Performance Anxiety in Sports
The coordinated movement that is required for athletic events becomes tough if your body is in a tense state. Certain amount of worry is okay and can help your performance, but too much of it can induce negative thoughts, affecting your self-confidence. If your performance during practice sessions and competitions displays a significant difference, anxiety may be affecting your performance. Although you may not totally get the better of it, there are many things you can try to reduce anxiety.
The feeling of restlessness and nervousness gradually leading to self-doubt is known as performance anxiety. It is common in stage artists and sportspersons, who are required to present themselves and their skills to a large crowd. It is believed that the pressure of attaining excellence as marked by the audience is one of the greatest triggers that causes a sportsperson to choke.
According to ‘Athletic Insight’, a journal of sports psychology, anxiety can be classified in two ways: trait anxiety and state anxiety. State anxiety is situational stress induced by situations in the game. A sportsperson’s autonomic nervous system is aroused in this state, which is the natural reaction of any individual. On the other hand, trait anxiety can be thought of as a world view that an individual uses when coping with stress.
In sports, individuals who are state anxious and low on the trait anxiety in tough situations, often deliver good performances consistently. On the other hand, athletes who have higher levels of trait anxiety, added with state anxiety, tend to perform below expectations.
Various psychologists have tried to figure out why is it during high tension situations that our brain fails to cope up and leads to a detrimental effect on our performance. Researches have shown that expert athletes behave like amateurs under pressure.
During training and preparing for any competition, an athlete focuses on improving skills in a familiar environment. All the efforts taken and practice done are, thus, stored in the procedural memory. However, in a real competitive setup, the conscious awareness of unfamiliar grounds and the presence of a crowd corrupts the memory of the practiced game. It is also found that with more involved and encouraging crowds, the pressure to achieve the best is accentuated.
A reason for career-ending bout of anxiousness is the perception of pre-game jitters. Our body releases certain hormones to accommodate for the upcoming exciting situation, which induce quickening of the heartbeat and sweaty palms. These signs are often misinterpreted by an athlete as fear and lack of ability to perform. Over thinking a situation and trying to control the practiced movements can trigger and result in a full-fledged panic attack.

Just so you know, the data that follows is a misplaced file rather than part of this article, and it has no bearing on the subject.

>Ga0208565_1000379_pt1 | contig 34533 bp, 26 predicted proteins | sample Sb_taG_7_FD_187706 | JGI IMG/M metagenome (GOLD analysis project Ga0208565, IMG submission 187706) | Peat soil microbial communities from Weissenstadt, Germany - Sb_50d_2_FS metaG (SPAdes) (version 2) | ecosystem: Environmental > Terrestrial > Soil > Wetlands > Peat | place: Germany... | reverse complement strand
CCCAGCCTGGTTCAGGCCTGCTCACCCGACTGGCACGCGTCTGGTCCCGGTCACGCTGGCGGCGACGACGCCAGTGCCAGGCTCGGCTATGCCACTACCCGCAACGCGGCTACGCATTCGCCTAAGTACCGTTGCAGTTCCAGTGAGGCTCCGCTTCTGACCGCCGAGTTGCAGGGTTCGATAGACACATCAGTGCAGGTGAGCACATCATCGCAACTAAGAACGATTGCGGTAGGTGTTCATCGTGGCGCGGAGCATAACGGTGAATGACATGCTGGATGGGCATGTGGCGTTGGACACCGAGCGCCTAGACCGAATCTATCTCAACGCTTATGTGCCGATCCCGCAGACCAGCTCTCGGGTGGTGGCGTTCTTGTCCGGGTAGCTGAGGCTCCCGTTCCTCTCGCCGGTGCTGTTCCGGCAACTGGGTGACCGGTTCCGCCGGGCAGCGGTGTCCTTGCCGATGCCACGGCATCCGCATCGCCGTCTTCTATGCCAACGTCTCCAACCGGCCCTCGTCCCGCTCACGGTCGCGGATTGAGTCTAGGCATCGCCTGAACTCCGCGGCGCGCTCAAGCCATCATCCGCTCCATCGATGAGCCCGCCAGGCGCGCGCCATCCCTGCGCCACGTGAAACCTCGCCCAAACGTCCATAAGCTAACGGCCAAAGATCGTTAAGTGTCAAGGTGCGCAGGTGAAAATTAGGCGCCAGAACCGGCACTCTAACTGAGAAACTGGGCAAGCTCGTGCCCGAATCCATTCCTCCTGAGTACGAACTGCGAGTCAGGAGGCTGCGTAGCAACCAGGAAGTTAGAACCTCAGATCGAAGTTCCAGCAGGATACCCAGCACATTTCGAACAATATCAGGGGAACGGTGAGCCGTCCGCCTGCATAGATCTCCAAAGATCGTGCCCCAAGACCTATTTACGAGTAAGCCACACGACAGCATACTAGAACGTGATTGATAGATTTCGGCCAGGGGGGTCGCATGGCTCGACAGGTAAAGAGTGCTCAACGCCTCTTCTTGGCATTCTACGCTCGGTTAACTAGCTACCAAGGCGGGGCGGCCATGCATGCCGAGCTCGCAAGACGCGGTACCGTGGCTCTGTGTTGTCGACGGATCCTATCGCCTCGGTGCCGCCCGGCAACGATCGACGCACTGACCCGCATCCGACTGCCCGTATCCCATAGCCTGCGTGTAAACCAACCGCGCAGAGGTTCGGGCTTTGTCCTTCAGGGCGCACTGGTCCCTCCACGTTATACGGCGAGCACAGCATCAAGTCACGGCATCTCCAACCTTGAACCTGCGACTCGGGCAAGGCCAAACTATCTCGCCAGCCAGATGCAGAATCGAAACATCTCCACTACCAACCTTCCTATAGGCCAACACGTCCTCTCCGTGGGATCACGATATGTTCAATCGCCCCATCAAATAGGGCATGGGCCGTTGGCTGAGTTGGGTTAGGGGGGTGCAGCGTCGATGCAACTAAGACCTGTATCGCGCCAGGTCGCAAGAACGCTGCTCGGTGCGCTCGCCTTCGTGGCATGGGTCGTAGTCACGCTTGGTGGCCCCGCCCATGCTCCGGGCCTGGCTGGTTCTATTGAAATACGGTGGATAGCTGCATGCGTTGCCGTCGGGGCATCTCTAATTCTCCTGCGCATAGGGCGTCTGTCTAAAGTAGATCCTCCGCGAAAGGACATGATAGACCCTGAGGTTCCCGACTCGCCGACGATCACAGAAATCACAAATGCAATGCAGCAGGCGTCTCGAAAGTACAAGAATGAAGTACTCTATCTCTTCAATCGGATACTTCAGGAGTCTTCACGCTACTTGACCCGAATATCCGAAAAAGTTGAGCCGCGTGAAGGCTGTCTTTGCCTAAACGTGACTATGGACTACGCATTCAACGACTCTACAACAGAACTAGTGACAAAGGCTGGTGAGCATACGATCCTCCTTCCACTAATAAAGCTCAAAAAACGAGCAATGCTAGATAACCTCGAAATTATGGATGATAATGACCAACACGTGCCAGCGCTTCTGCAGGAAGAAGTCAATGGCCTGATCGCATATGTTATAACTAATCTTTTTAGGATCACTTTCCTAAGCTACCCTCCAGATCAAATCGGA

While training, some athletes set unrealistic targets for themselves. Failure to achieve those targets is perceived as lack of skill and puts the athlete in self-denial of one’s own improvement. Even if they are fully prepared for an event, they tend to underestimate their capabilities. Such reactions can convert any professional player into a novice, thus, derailing their performance.
With many elite players falling prey to the adverse psychology of pre-game anxiousness, sports authorities and teams have started taking measures to contain the effects to minimum.
For every sportsperson, it is very essential to recognize the jitters felt before, or during the game, and accept that these jitters are absolutely natural. One of the best ways to overcome such a situation is distraction. As soon as you have the awareness of anxiety setting in, distract your attention to something else―may be singing or asking a fellow sportsperson about something that is not related to the game.
A sportsperson whose mind interprets anxiety as a debacle often ends up losing. The dominant and top players of the game convert their anxiety into excitement, which stimulates the positive hormones, resulting in winning performances. They take anxiety arousal as a facilitator to come up with a better performance.
~ Practice, practice, and practice.
~ Cut down on caffeine and sugar. Have a carbohydrate-rich meal before the game to preserve energy.
~ Focus on what you can do rather than what might go wrong on the field.
~ Always try to practice in competition-like settings.
~ Avoid thoughts of self-doubt. Think about your capabilities and strengths.
Experts believe, and it has been proved, that talent and ability can take you only to a certain level in sports. In fact, after you cross a certain threshold of performance, talent becomes almost an ‘useless’ virtue to possess, because it breeds pride, complacency, and hence, ignorance. It is only the hardworking and the most stable minds with only a spark of talent, who rule sports.
Performing to the best of one’s abilities has become more relevant in today’s sport, because of the extensive media exposure. Sports are at the peak of their popularity all throughout the world, cutting across the barriers of richness, or poverty, nationality, race, or religion. In order to sustain the tremendous expectations of the fans and also to maintain a high ranking in the international arena, it is important to perform well. Self-confidence, strong resolve, humility to accept defeat, and experience are the best tools to counter the effects of anxiety. Anxiety is not a disease that a sportsperson can get rid of once and for all. It has to be used as a booster to improve performance so as to achieve sporting glory.